I try and always be mindful of life lessons that I want to make sure I impart to my children. Not just practical things such as how to change the oil in a car or dinner table manners but deeper spiritual things.
The other day while studying Romans, the Lord brought one of those life lessons to my mind.
Let me explain.
In Romans, Paul describes how we all fall short of the Glory of God and are born in sin and that death is the penalty for sin.
He goes on to say that Christ died for those sins and through belief in Him, you can be saved.
Then in chapter 12, he begins explaining how the gospel transforms believers and how our behavior should change with that transformation. Within his description of this transformation we find the following verse:
What struck me is, this wasn’t just a nice thought that God inspired Paul to write in scripture. It wasn’t just a feel-good suggestion. There is deep meaning in those 11 words, something that God wants us to truly understand. Something that is part of a Christians transformation.
So, what was Paul, through inspiration from God, trying to tell us?
He was trying to tell us that when this gospel transforms you and me, when we begin to mature spiritually, that when we see our brother or sister rejoicing in the blessing of God or weeping in human sorrow, that we will be able to step outside ourselves, to put our feet into their shoes and walk alongside them. That we would be able to “feel” what they are going through.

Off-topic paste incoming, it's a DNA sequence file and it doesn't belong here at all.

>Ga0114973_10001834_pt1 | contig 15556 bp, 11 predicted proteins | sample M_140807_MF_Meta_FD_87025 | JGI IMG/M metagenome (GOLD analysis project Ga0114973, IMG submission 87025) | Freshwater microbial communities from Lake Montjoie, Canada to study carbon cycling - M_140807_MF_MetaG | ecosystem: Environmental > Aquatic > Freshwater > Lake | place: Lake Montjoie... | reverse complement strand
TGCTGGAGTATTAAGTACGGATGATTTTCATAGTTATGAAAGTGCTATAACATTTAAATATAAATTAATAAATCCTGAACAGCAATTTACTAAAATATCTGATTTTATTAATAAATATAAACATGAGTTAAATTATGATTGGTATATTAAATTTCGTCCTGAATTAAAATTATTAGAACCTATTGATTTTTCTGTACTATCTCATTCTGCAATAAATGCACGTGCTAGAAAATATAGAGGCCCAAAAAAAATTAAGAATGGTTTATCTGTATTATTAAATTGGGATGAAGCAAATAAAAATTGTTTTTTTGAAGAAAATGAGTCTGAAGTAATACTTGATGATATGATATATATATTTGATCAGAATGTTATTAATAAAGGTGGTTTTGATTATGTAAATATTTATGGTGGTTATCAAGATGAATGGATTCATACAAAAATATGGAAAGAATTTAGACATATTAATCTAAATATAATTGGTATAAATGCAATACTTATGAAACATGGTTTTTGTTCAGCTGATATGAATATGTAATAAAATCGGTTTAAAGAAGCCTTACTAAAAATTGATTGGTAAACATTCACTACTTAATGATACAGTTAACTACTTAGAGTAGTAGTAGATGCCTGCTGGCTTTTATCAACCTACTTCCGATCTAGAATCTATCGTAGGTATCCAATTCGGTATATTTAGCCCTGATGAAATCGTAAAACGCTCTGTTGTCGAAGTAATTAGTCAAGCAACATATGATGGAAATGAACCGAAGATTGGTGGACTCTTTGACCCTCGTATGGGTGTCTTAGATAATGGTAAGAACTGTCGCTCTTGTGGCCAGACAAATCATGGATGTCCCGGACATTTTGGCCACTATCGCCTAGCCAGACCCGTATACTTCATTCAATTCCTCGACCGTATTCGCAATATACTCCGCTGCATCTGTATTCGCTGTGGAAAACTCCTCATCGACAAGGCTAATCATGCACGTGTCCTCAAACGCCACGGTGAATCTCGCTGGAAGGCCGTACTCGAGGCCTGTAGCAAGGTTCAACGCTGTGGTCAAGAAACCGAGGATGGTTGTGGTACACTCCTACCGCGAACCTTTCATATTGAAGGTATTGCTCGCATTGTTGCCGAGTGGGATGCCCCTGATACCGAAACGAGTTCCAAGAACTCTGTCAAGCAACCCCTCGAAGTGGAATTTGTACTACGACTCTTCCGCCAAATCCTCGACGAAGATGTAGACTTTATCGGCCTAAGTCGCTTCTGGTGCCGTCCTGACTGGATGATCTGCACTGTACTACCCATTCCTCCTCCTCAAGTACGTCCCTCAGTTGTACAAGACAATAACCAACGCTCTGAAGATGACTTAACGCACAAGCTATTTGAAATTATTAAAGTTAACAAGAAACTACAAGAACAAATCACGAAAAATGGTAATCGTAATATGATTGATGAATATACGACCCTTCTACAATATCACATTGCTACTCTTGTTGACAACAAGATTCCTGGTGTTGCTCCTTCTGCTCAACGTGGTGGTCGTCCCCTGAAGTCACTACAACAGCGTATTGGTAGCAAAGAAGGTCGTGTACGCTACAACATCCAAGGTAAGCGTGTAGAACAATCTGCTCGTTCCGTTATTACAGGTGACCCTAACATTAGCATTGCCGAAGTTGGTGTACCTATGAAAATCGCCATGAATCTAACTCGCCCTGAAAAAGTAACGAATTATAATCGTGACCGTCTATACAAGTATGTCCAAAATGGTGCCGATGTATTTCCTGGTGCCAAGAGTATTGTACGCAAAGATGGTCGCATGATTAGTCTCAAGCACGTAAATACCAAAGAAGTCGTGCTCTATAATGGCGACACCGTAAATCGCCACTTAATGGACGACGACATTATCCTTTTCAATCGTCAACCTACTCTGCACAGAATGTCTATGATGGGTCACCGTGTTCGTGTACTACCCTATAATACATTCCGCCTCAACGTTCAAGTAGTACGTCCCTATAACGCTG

God tells us that we must learn to EMPATHIZE with one another.
Now, it’s easy for most of us to, “rejoice with them that do rejoice,” the struggle comes when God requires us to feel the sorrow of another person.
Most of us are fine living on the surface. Showing sympathy. But ask us to dig deep and actually empathize with a person and most of us walk away.
Sympathy says, “I’m sorry you are going through something, it must be tough.” Sympathy feels pity for someone but that is where it stops.
Empathy says, “I KNOW how you are feeling because I’ve been there.”
It’s the feeling of actually participating in the suffering of another. It requires action.
I equate it to the narrative in Exodus when the Israelite’s are fighting the Amalekite’s. As long as Moses’ hands were raised the Israelite’s were victorious. But as Moses began to tire, Aaron and Hur held up his hands.
They could have stood back and said, look at Moses, he can’t even keep his hands raised. They could have criticized. They could have said, “We need to pray for him.”
But instead, they acted and held his hands high.
Too often as Christians, we get caught in the trap of saying to those who are hurting, “I’ll pray for you.” Then we go home and before bed, we say a prayer and lift up that person and their situation and that is as far as it goes.
Prayer is good but I believe God requires more. He requires action with prayer.
It’s so much easier to distance ourselves and pray on our own, making ourselves seem holy by praying, then it is to actually share in someone’s grief and sorrow.
There is no connection, no responsibility to act and share in what is happening.
Sympathy shows thoughtfulness but there is an EMOTIONAL DISTANCE.
So often, we want to live on the periphery of what God has called us too. We talk about loving one another and caring for one another but when it comes to putting actions to words, we are too afraid to become emotionally invested.
Is this what we are called to?
I don’t believe it is. God calls us to a deeper connection. Only then can we feel true empathy.
It takes Christ-like love. It takes a transformation of how we relate to the world and those around us.
This is the life lesson I want to teach my children, to not be afraid to feel what others are feeling. To not just sympathize with those who are suffering but to have the profound empathy that Christ has called us too.